MONDAY February 25, 3:30pm - 5:00pm | Oak
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EVENT TYPE: SHORT WORKSHOP
SESSION 5SWEnabling System-Level Security Verification through the Chip Design Lifecycle
Jason Oberg - Tortuga Logic
Jonathan Valamehr - Tortuga Logic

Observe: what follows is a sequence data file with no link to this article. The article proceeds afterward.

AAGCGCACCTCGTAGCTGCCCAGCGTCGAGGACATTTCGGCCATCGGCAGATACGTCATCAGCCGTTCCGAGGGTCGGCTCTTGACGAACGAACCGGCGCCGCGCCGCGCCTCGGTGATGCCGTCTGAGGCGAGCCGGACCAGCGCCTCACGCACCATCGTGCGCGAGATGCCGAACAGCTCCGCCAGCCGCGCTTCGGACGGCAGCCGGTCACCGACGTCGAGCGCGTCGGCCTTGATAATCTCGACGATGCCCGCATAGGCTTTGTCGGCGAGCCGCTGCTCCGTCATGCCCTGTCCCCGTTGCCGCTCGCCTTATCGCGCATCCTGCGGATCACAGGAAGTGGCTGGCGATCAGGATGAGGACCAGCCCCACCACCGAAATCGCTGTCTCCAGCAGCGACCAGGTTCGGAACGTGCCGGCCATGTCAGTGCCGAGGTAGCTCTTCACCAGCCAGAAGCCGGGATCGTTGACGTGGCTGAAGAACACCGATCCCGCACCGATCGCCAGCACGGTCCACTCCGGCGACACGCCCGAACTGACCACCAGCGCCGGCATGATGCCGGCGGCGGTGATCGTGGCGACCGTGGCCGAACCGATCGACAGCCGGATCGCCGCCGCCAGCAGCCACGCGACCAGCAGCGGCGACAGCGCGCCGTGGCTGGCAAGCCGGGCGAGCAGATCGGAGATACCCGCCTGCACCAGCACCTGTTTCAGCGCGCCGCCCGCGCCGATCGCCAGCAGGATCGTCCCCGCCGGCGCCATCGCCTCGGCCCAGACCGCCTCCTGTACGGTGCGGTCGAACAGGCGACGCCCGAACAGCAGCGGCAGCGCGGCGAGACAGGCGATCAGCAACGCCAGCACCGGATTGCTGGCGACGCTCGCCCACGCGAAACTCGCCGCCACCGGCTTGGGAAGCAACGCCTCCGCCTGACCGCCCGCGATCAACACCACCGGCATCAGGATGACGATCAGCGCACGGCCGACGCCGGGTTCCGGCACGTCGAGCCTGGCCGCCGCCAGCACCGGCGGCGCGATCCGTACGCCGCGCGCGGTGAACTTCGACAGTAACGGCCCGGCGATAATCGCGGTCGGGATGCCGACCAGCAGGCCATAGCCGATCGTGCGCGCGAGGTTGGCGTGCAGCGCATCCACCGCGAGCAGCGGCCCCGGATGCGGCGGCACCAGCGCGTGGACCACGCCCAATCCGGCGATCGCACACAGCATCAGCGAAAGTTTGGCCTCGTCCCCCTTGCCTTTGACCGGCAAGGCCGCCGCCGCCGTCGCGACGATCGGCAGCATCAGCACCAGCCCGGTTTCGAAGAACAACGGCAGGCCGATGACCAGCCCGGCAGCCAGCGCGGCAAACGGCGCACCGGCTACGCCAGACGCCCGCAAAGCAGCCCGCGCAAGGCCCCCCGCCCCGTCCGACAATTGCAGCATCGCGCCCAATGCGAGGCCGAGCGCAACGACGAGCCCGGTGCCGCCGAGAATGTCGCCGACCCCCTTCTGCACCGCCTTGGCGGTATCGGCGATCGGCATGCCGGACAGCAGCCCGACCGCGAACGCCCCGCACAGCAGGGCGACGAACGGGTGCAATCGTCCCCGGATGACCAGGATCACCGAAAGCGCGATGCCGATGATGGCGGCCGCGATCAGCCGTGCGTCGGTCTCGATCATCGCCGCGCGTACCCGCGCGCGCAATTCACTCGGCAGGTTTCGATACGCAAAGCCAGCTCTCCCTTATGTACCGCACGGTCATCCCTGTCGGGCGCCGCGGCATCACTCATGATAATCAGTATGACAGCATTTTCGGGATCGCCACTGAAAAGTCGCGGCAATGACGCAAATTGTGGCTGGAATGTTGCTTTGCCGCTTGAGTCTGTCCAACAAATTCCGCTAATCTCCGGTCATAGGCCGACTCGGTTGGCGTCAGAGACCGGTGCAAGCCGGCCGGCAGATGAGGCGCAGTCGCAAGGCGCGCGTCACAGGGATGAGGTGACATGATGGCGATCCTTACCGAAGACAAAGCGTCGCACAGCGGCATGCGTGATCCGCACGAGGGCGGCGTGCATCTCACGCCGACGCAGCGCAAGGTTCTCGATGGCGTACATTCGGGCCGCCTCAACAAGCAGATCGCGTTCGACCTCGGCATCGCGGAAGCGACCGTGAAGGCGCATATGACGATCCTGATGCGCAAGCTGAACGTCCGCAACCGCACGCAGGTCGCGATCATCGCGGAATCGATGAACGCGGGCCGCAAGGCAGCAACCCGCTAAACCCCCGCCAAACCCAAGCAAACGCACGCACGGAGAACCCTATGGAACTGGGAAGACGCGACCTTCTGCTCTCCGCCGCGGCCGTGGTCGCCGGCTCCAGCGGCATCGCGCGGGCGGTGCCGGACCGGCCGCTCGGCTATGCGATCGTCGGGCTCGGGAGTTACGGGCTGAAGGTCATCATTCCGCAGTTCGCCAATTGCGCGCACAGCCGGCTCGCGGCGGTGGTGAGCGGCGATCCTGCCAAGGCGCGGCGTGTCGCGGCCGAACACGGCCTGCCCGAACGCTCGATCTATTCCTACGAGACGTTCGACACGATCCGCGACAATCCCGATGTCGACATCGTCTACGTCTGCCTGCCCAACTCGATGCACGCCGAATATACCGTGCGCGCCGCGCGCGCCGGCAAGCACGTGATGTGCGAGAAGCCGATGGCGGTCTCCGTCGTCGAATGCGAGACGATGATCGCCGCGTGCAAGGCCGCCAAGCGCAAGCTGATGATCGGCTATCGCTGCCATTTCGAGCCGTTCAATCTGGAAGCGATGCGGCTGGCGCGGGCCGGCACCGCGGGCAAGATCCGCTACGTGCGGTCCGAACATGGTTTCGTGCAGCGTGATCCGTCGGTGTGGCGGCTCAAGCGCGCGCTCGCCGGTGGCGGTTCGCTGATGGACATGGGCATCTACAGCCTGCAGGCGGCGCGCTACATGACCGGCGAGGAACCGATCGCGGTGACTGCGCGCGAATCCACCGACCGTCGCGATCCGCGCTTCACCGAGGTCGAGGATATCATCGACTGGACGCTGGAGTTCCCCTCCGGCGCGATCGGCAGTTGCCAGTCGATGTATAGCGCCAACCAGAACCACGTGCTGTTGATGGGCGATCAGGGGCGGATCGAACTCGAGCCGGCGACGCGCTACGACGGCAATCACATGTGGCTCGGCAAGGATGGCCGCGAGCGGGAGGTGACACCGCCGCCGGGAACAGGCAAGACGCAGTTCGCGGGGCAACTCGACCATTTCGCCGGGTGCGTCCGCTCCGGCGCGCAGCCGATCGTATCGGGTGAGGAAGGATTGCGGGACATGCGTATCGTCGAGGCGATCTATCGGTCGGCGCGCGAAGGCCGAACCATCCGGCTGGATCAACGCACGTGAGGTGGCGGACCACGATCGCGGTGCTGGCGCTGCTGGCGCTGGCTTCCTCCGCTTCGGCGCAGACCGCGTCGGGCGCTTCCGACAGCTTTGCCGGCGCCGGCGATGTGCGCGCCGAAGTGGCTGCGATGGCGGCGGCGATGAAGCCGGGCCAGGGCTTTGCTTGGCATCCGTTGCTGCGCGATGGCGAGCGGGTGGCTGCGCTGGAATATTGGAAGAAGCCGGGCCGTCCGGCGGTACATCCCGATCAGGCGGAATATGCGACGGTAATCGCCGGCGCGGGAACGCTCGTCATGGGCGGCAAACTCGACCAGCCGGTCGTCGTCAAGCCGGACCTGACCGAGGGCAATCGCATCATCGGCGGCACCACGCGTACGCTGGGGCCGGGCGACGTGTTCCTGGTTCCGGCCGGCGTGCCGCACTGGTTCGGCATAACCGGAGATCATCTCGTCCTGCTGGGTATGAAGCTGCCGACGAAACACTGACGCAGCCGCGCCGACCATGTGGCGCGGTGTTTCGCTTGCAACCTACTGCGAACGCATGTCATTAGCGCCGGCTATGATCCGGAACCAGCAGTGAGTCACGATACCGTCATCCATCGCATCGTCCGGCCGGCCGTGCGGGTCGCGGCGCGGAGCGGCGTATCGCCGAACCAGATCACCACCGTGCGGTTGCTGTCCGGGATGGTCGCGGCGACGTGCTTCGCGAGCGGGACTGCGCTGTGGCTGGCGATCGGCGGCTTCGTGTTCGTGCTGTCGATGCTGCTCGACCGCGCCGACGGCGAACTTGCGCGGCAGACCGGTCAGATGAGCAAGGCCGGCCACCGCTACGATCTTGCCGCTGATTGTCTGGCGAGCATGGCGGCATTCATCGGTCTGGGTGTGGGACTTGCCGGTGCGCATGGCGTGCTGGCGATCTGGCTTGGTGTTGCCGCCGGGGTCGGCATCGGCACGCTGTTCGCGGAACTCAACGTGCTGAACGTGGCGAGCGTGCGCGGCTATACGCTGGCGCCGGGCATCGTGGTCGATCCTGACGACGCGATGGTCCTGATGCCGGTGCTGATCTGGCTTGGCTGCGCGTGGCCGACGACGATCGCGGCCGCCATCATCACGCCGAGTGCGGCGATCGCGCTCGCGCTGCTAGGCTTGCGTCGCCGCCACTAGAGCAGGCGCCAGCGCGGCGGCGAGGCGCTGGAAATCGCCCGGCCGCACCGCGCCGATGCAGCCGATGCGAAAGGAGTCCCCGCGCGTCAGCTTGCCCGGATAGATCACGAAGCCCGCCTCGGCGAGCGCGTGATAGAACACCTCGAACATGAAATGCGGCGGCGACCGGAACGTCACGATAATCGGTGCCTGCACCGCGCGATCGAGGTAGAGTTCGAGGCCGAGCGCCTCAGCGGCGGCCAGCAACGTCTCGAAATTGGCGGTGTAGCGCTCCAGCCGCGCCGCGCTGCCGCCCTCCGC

With the seemingly continuous discovery of vulnerabilities such as Meltdown and Spectre, a new awareness has been built around the fact that microarchitectural design choices can enable system-wide exploits. Innocuous changes to a processor’s design meant to improve performance and other tradeoffs can inadvertently introduce security issues. Because of this, security is at the forefront of every hardware design’s priorities. Unfortunately, the current set of tools and techniques for hardware security verification are inadequate at finding the most elusive hardware security vulnerabilities. A major reason for the unsuccessful identification of hardware security vulnerabilities is the lack of a Secure Development Lifecycle (SDL), which is a well-known and followed practice in the software world to employ the latest techniques and tools to find software security vulnerabilities throughout the software design lifecycle. Without an established SDL, engineers are left to manually review state diagrams, manually review design files, and postulate on design and architecture specifications. This ends up being extremely time-consuming, is not automated and thus susceptible to human error, and consequently leaves systems susceptible to costly vulnerabilities especially due to changes introduced late in the hardware design lifecycle. In order to create a successful SDL for hardware designs, several challenges need to be addressed. In this workshop, we discuss the state of hardware security in general, then discuss how microarchitectural changes to a design can affect system security. We will also discuss common hardware security concerns. We then discuss common hardware security verification techniques, as well as their benefits and drawbacks. Next, we will present the best-in-class techniques and methodologies for understanding the security ramifications of any microarchitectural/architectural change that is applied to a design, and how these techniques can be employed across the entire design lifecycle, drastically increasing the chance of identification. Lastly, we will present an example security analysis on a real world hardware design using the discussed techniques. The security analysis will be performed as a live demo to showcase the entire process from threat model specification to tangible results.
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